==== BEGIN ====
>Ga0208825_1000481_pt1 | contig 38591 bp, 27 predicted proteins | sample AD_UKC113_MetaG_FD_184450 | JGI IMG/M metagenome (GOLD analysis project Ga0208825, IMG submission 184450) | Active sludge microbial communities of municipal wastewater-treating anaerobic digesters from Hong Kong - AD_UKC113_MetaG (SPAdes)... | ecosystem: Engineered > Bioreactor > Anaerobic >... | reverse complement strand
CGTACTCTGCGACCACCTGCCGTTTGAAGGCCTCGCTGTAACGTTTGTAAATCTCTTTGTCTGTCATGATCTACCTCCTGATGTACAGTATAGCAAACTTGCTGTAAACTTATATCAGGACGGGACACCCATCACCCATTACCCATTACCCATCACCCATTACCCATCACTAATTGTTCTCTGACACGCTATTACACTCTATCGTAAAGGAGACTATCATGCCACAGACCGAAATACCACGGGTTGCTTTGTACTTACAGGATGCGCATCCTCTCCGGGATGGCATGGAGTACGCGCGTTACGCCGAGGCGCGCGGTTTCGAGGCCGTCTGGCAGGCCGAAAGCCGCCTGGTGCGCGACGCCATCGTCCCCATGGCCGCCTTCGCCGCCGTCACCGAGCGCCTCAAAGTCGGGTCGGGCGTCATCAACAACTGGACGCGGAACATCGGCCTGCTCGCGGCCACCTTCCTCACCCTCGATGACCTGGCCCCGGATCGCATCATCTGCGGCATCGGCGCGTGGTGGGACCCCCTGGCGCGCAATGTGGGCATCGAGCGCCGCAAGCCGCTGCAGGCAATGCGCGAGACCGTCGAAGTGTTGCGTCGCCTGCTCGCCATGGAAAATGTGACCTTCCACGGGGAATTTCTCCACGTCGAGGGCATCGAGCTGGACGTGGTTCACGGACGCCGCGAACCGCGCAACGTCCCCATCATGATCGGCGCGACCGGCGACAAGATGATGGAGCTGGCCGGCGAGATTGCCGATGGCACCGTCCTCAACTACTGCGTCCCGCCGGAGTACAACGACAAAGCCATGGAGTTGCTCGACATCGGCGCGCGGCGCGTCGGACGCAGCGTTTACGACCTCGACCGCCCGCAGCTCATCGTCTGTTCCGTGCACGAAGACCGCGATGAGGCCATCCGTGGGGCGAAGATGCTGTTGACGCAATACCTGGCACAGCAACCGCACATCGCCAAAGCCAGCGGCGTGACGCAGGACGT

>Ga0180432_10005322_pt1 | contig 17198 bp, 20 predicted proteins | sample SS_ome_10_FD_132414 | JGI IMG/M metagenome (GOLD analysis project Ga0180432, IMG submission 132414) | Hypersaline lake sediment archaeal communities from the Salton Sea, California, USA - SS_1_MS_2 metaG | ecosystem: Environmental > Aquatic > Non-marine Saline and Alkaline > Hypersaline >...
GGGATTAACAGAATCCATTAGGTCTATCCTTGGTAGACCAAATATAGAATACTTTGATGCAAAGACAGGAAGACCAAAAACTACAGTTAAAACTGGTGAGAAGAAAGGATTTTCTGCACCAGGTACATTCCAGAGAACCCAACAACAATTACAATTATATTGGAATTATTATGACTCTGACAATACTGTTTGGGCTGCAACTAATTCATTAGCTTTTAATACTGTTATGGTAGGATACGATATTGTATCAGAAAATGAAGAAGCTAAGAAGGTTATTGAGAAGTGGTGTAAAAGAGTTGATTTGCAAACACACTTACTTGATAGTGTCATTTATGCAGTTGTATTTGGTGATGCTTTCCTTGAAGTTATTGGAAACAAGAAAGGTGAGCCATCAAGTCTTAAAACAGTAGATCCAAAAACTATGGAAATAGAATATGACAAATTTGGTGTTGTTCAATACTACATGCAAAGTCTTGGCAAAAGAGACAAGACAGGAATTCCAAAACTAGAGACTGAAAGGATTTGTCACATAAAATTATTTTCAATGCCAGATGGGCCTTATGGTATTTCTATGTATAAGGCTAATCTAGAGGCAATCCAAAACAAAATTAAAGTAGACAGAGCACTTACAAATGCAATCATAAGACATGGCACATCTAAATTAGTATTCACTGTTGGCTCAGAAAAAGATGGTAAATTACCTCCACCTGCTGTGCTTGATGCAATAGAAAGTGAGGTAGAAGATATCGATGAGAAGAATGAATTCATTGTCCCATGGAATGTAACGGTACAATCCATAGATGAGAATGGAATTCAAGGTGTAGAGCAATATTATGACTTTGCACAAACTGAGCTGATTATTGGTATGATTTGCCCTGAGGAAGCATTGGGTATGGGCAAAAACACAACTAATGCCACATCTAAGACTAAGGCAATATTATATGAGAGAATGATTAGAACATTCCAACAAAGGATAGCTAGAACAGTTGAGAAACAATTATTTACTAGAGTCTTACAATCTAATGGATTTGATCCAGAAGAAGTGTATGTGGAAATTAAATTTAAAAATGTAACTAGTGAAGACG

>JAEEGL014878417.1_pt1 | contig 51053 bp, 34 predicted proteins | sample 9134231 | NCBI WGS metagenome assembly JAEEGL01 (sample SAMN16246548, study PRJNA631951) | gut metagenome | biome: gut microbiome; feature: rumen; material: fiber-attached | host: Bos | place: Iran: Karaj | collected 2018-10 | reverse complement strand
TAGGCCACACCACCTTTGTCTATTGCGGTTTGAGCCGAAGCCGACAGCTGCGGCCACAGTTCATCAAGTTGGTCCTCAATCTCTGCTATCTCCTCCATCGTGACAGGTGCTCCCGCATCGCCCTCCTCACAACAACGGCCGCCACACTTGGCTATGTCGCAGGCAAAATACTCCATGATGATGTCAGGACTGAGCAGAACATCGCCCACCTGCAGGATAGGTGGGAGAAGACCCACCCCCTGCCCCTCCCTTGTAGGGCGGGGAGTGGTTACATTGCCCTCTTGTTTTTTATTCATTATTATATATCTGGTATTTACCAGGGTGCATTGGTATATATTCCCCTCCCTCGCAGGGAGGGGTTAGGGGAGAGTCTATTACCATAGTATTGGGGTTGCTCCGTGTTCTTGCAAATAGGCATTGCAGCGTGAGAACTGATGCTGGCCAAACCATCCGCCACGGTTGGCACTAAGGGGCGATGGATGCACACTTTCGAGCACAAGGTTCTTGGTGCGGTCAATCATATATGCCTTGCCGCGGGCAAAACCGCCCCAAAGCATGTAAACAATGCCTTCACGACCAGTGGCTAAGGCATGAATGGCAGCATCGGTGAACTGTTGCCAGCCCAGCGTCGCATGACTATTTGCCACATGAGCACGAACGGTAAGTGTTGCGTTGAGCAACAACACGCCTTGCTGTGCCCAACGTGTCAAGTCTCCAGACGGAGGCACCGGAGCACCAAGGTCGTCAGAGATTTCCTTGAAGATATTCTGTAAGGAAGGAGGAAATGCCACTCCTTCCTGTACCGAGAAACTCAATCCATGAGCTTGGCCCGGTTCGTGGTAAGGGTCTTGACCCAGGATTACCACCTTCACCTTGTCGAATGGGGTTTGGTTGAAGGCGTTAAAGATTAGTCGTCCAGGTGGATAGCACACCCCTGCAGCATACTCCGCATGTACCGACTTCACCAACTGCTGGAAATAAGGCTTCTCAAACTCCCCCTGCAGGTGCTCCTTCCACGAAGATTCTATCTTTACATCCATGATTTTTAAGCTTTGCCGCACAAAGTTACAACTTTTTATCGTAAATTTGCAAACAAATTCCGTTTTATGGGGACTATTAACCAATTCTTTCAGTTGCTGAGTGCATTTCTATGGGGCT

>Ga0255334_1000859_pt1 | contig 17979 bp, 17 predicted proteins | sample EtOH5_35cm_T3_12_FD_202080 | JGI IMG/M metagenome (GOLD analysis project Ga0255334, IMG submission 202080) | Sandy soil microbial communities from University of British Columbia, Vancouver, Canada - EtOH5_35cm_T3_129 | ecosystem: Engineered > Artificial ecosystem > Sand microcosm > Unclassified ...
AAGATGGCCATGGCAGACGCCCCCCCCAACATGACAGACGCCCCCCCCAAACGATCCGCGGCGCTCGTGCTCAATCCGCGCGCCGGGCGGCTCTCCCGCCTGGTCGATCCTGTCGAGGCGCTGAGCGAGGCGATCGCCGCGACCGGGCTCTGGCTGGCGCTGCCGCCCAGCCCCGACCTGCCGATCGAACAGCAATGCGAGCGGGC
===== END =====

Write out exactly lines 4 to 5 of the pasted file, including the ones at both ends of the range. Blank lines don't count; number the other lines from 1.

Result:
GGGATTAACAGAATCCATTAGGTCTATCCTTGGTAGACCAAATATAGAATACTTTGATGCAAAGACAGGAAGACCAAAAACTACAGTTAAAACTGGTGAGAAGAAAGGATTTTCTGCACCAGGTACATTCCAGAGAACCCAACAACAATTACAATTATATTGGAATTATTATGACTCTGACAATACTGTTTGGGCTGCAACTAATTCATTAGCTTTTAATACTGTTATGGTAGGATACGATATTGTATCAGAAAATGAAGAAGCTAAGAAGGTTATTGAGAAGTGGTGTAAAAGAGTTGATTTGCAAACACACTTACTTGATAGTGTCATTTATGCAGTTGTATTTGGTGATGCTTTCCTTGAAGTTATTGGAAACAAGAAAGGTGAGCCATCAAGTCTTAAAACAGTAGATCCAAAAACTATGGAAATAGAATATGACAAATTTGGTGTTGTTCAATACTACATGCAAAGTCTTGGCAAAAGAGACAAGACAGGAATTCCAAAACTAGAGACTGAAAGGATTTGTCACATAAAATTATTTTCAATGCCAGATGGGCCTTATGGTATTTCTATGTATAAGGCTAATCTAGAGGCAATCCAAAACAAAATTAAAGTAGACAGAGCACTTACAAATGCAATCATAAGACATGGCACATCTAAATTAGTATTCACTGTTGGCTCAGAAAAAGATGGTAAATTACCTCCACCTGCTGTGCTTGATGCAATAGAAAGTGAGGTAGAAGATATCGATGAGAAGAATGAATTCATTGTCCCATGGAATGTAACGGTACAATCCATAGATGAGAATGGAATTCAAGGTGTAGAGCAATATTATGACTTTGCACAAACTGAGCTGATTATTGGTATGATTTGCCCTGAGGAAGCATTGGGTATGGGCAAAAACACAACTAATGCCACATCTAAGACTAAGGCAATATTATATGAGAGAATGATTAGAACATTCCAACAAAGGATAGCTAGAACAGTTGAGAAACAATTATTTACTAGAGTCTTACAATCTAATGGATTTGATCCAGAAGAAGTGTATGTGGAAATTAAATTTAAAAATGTAACTAGTGAAGACG

>JAEEGL014878417.1_pt1 | contig 51053 bp, 34 predicted proteins | sample 9134231 | NCBI WGS metagenome assembly JAEEGL01 (sample SAMN16246548, study PRJNA631951) | gut metagenome | biome: gut microbiome; feature: rumen; material: fiber-attached | host: Bos | place: Iran: Karaj | collected 2018-10 | reverse complement strand